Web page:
One may wonder why I chose "Orange" in my title. Willem of Oranje (Orange) a wealthy German duke helped the Dutch break off from those pesky Spainish in the Eight Years War (actually about 50). Ever since then, they Dutch have regarded Orange as their national color, and see it as their uniting figure in " Het Huis van Oranje." Throughout the 1600s-1700s the Dutch had their "Golden Age" where they ruled the seas and trade. They reached around the globe, set up the Dutch East and West Indian Trading Companies (think Pirates of the Caribbean) and had quite the army. Architecture, art (Vermeer, Rembrandt), spice trading, philosophy (Descartes, Spinoza) and the colonization of New Amsterdam (today's New York) all happened, and all fell by the late 1700s. Intriguingly, they actually switched from a vibrant, historical parliamentary democracy in the early 1800s, to a Constitutional monarchy. They did this because of the invading French, and kept it around because it brought everyone together (the Dutch have this problem, even today, with country unity and patriotism--think of it this way--They're themselves first, European second, and Dutch third--in fact, they really can't define what "Dutch" even is).
So a little about the Dutch. They are up front, very international, up to date on world events, and highly educated. Even in the 1500s and 1600s, they had quite astonishing literacy rates, something on the pace of 50% nationally. in their language, they do not beat around the bush, and will tell you how they feel. Specifically, they have a term called gezelligheid which has no English equal. Pretty much it means to be relaxed, in tune with your surroundings, and feeling well with what is going on. There are specific gezellig cafes and gezellig bars dedicated to sitting around, munching on pancakes, and sipping some koffieverkeerd or Belgisch witbier. In essence, an intellectuals paradise. (Oh and those tulips and windmillls----the windmills were built to help drain the dykes using the Arcimedes Screw and to help mill textiles and grains----the tulips were helped create the world's first stock exchange, all about tulips. In fact, at one time, a person could trade a rare tulip for an entire house, but eventually the system collapsed, and are now sold for their normal use in home decorations and art)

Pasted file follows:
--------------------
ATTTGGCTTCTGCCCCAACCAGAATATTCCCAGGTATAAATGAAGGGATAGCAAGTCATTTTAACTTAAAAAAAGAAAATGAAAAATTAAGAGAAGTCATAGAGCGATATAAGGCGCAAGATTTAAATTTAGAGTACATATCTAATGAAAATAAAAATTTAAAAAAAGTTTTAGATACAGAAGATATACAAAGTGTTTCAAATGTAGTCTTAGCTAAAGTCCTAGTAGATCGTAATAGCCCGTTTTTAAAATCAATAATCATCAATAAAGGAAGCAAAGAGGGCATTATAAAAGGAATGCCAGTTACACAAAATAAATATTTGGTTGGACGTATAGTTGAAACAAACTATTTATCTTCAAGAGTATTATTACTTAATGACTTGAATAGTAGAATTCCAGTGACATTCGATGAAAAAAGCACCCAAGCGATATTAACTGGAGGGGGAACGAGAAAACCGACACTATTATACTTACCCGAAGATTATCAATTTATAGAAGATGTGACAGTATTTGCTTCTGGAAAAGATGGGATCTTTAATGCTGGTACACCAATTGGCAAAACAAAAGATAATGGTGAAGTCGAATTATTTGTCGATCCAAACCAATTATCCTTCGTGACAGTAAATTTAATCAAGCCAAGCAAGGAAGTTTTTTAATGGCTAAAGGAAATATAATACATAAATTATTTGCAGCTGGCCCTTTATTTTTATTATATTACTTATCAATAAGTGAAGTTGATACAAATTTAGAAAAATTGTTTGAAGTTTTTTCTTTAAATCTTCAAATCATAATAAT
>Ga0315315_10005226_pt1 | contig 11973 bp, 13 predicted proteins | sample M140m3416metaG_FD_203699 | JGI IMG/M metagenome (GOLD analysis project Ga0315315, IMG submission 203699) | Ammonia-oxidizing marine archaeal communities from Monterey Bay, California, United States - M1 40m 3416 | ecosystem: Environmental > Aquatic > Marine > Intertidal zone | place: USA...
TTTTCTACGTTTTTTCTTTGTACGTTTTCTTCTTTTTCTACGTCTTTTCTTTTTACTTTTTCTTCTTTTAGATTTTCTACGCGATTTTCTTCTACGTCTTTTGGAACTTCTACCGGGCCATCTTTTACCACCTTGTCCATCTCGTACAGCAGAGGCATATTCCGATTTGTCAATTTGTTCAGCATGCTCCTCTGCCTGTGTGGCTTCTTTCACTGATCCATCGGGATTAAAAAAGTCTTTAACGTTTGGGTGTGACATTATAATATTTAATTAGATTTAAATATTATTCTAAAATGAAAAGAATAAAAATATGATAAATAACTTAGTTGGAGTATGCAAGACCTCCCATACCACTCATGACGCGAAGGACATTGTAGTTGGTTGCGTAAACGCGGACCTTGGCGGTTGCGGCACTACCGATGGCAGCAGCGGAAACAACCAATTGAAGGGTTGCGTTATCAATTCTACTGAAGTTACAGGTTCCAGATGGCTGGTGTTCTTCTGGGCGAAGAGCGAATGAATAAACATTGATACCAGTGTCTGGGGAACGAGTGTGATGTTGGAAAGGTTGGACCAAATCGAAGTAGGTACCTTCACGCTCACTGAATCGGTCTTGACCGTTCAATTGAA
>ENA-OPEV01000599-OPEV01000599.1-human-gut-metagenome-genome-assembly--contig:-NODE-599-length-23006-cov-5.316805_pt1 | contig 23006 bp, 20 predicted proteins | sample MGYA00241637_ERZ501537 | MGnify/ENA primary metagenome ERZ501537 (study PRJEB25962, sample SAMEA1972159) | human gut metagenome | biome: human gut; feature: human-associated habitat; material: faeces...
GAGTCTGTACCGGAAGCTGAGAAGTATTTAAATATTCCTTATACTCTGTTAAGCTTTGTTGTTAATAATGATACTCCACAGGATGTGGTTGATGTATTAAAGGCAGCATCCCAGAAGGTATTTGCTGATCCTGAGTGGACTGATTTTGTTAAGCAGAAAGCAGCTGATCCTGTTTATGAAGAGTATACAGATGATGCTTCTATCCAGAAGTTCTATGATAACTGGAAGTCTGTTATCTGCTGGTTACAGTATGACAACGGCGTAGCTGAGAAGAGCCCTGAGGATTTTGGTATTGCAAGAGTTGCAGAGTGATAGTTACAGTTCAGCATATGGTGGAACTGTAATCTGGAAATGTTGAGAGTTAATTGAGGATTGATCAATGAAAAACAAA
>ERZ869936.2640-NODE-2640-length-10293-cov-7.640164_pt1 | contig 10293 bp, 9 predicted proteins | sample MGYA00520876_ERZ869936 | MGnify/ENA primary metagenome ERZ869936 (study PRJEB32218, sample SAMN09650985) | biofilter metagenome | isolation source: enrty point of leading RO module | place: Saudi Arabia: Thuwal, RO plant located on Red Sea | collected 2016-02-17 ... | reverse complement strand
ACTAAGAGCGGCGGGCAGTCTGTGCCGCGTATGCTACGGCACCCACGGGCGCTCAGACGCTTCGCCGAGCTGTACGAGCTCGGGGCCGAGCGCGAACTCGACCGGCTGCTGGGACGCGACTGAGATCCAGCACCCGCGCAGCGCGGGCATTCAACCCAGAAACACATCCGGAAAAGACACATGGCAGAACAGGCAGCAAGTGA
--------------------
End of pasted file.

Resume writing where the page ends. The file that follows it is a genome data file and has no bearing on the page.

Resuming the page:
Lastly, let me talk about Amsterdam. The University of Amsterdam is where I'll be studying, and it was founded in 1632 as a free thinkers domain. Today, its is ranked 56th in the world, and has quite a large and extensive graduate system. I'll personally will be staying with a host family in De Pijp, a neighborhood south of Amsterdam known for its open air markets, college crowd, international flair, and parks. Everyone takes bicycles in the city, and there are more of them than people. The city itself is one of the most crowded in the world, and directly linked to many other major European cities. The airport, Schiphol Airport has consistently been ranked as the best in the world, along with their extensive inner-city tram system and intra-city buses. But all the hustle and bustle can quickly be forgotten with a bike ride North or South of the city, where little villages and farms dot the land and where English can be hard to come by (but their Limburger, Gouda, Liedse, and Leerdammer cheese run amuck)
Overall, it seems like it will be quite the study abroad experience. I've got my camera, waterproof backpack, and am ready to go! Keep in touch via comments, and I hope that while I enlighten myself with the Dutch, you can as well!!!